In early January last year, I wrote how remote working was going to be the next major trend in the way that we worked and technology like VoIP and the likes of Microsoft Teams was the key to seeing this trend progress over the 2020s. Well one global pandemic later we’re now in a situation where having faced a full year of lockdowns and being “out” of the office - that particular trend is now part of our day-to-day life, but not in the way anyone had anticipated.
Part of the perceived image problem with remote working was that it was seen as just something for small companies or some of the tech firms and that most firms couldn’t adapt to this way of working. The enforced nature of the lockdowns has meant that this theory was tested to the fullest – and found wanting. Adaptation is what humans do best - and when it came to it, the vast majority of (especially office-based) employees were able to work remotely without major impact to outputs.
Why work from home when you can work from anywhere?
So, now that the remote working Genie is out of the bottle; and with the vaccine rollout on its way to us all over coming months, we are now looking at how the workplace will look when things do return to ‘normal’. Many of us look forward to getting back to seeing colleagues in the flesh, but according to a recent survey by Sigmar Recruitment of 250 Irish companies, only 34% of companies are looking at a full time return to the office – 22% are looking at full time remote working for staff and 44% are looking at some time in the office (two- or three-days a week) with the remaining two- or three-days remote working. (Note: there are those who are expecting a full return to a five day in the office week, but that seems now to be confined to those who don’t trust their staff - thankfully a trend on the wane - and some of those who develop/market office buildings (paywall) - a case of “well they would say that wouldn’t they” if ever there was one.
Even before the results of the survey came out, the hybrid model seemed to be the model that would work for most employers, staff and the environment (don’t forget we have carbon targets to meet!). So, what’s the best way to facilitate that particular model as we reopen the economy?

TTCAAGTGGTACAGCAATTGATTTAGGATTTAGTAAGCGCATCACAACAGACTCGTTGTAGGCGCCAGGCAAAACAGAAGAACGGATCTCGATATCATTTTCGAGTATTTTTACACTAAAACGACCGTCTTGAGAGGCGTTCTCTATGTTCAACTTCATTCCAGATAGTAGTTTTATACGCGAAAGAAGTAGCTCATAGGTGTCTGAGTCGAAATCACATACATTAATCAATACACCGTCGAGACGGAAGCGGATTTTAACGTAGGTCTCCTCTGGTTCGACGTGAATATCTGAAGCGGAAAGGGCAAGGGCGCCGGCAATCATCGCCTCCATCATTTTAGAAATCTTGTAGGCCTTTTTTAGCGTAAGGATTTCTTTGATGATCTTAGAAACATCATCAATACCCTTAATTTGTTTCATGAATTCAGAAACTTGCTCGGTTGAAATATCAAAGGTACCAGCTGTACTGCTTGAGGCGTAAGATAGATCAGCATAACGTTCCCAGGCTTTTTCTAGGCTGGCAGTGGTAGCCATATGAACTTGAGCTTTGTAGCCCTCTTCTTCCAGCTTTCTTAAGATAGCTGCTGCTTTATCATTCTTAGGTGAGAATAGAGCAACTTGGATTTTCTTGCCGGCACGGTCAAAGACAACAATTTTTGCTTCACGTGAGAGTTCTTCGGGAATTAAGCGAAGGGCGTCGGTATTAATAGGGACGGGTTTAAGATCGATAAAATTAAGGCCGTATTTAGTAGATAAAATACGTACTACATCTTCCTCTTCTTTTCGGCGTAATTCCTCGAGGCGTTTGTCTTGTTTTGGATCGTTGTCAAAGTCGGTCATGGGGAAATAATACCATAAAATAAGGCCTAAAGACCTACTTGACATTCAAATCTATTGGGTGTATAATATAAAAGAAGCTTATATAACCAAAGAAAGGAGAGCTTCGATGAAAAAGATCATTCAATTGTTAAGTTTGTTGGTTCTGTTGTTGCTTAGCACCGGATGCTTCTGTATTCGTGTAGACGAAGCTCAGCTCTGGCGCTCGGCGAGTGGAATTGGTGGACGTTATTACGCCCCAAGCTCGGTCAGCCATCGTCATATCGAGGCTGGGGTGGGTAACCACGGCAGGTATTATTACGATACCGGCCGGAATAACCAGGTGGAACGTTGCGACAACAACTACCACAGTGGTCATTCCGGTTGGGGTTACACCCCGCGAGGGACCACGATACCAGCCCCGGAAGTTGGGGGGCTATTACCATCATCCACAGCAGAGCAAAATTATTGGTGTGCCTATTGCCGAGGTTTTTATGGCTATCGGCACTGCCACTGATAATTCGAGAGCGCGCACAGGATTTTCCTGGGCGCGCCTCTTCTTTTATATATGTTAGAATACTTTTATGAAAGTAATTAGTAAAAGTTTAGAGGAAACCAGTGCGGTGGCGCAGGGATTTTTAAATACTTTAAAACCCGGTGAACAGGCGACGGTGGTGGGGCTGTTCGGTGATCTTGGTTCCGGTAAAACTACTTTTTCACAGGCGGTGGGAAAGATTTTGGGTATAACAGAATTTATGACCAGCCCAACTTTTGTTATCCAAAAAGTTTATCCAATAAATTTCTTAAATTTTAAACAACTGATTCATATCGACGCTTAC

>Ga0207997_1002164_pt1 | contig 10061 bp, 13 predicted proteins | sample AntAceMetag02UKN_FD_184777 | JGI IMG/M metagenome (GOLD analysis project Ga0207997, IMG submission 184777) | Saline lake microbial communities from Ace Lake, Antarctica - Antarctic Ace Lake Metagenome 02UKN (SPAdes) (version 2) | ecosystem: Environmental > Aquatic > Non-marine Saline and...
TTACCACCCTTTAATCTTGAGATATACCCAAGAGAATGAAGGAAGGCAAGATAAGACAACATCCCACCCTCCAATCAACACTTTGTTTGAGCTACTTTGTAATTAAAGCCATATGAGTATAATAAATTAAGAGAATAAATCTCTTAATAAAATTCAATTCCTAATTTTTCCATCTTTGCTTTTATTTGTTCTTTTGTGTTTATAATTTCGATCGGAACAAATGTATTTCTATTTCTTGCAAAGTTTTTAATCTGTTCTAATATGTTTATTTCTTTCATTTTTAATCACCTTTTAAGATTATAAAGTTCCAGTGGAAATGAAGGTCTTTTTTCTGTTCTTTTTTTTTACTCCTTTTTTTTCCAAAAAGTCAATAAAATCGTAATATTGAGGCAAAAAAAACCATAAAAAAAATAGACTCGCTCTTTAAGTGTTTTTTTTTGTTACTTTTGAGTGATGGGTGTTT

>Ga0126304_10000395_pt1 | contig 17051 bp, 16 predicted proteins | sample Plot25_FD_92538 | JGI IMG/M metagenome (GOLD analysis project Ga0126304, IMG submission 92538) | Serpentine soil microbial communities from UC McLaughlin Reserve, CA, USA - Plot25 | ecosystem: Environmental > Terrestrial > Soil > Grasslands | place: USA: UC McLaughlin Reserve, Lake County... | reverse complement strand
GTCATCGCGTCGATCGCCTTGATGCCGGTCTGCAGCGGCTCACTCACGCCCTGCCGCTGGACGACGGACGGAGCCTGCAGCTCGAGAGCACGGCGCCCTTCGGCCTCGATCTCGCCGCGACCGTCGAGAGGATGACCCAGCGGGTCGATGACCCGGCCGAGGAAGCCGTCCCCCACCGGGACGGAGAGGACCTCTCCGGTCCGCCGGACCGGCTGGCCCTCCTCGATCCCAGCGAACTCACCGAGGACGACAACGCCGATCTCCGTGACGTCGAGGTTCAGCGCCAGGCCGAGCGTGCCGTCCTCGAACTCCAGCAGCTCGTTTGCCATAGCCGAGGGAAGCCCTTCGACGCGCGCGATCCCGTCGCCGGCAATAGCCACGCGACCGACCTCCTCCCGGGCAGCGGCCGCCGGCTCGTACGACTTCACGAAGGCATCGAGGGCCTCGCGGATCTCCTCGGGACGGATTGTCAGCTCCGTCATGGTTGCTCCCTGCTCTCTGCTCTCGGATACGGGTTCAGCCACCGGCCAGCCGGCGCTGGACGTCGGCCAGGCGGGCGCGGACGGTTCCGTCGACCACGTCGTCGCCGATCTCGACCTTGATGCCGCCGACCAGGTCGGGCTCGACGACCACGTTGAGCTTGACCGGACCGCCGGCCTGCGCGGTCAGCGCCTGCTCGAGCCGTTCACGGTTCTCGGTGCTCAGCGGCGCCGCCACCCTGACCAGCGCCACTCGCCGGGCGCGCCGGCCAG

Quite simple really, look at the way you and your team are currently working, look at the reporting that you need to do in terms of metrics, look at your diaries (especially regular meetings) and look at the tech you are using.
And if you’re spending a lot of time on mobile calls as you sit at home in front of the laptop – your CFO (or inner CFO who wants to help with the bottom line and/or score a few brownie points) should be asking why? Integrations such as IPT for Teams (and its variants for Salesforce and Zoho) allow you to make and receive calls via your business phone system (you know the one that’s attached to all those deskphones in your office and gathering dust at the moment) from whatever device you have connected to the internet at home. And if you don’t use those particular CRMs – we have softphones and other integrations that allow you to do the same.
Anytime, anywhere, from any device - the right tech enables flexible working
So, you’re connected to the office whatever work model you choose going forward, no matter where you are - and there’s a whole set of call centre solutions we offer too but that’s a separate story. In terms of your diary, schedule in person meetings in the office when you need to, but also cluster them on the days that you are in the office. It’s important for teammates in particular to have some face-to-face time.
I did mention in the title that remote working and the hybrid office model is changing our cities and main streets. With the national broadband rollout in full flow, and VoIP adding the connection you need to be virtually part of the office - there’s no reason why we couldn’t work from home or walk to your local remote working hub and take a desk for the day (as a change of scenery, just as my colleague Tai did just before the pandemic struck).
Remote working hubs are set to replace traditional offices
Economist and writer David McWilliams posted this tweet of Lower George’s street in Dun Laoghaire a day or so before I wrote this and asked us to imagine it pedestrianised. For the vibrancy that pedestrianisation needs to work you need people on the street during the day and if the vacant shops were converted to remote working hubs, the good folks of Dun Laoghaire could stroll down to their local hub for the day and log in to their own office (and their business phone system) from there rather than a commute. This then supports the cafes and shops on the street bringing the vibrancy that a town needs to thrive.
This could be replicated on every main street of Ireland, repurposing our historic buildings and breathing new life into our localities. Some existing office blocks, especially second generation or vacant premises may be repurposed for housing (similar to some of the developments close to where we are located out here in Parkwest). All of which, when coupled with the right technology based solutions, allows for greater sustainability in our environment and improved work/life balance overall.
Stay local – but this time enjoy it. Bring on the hybrid office.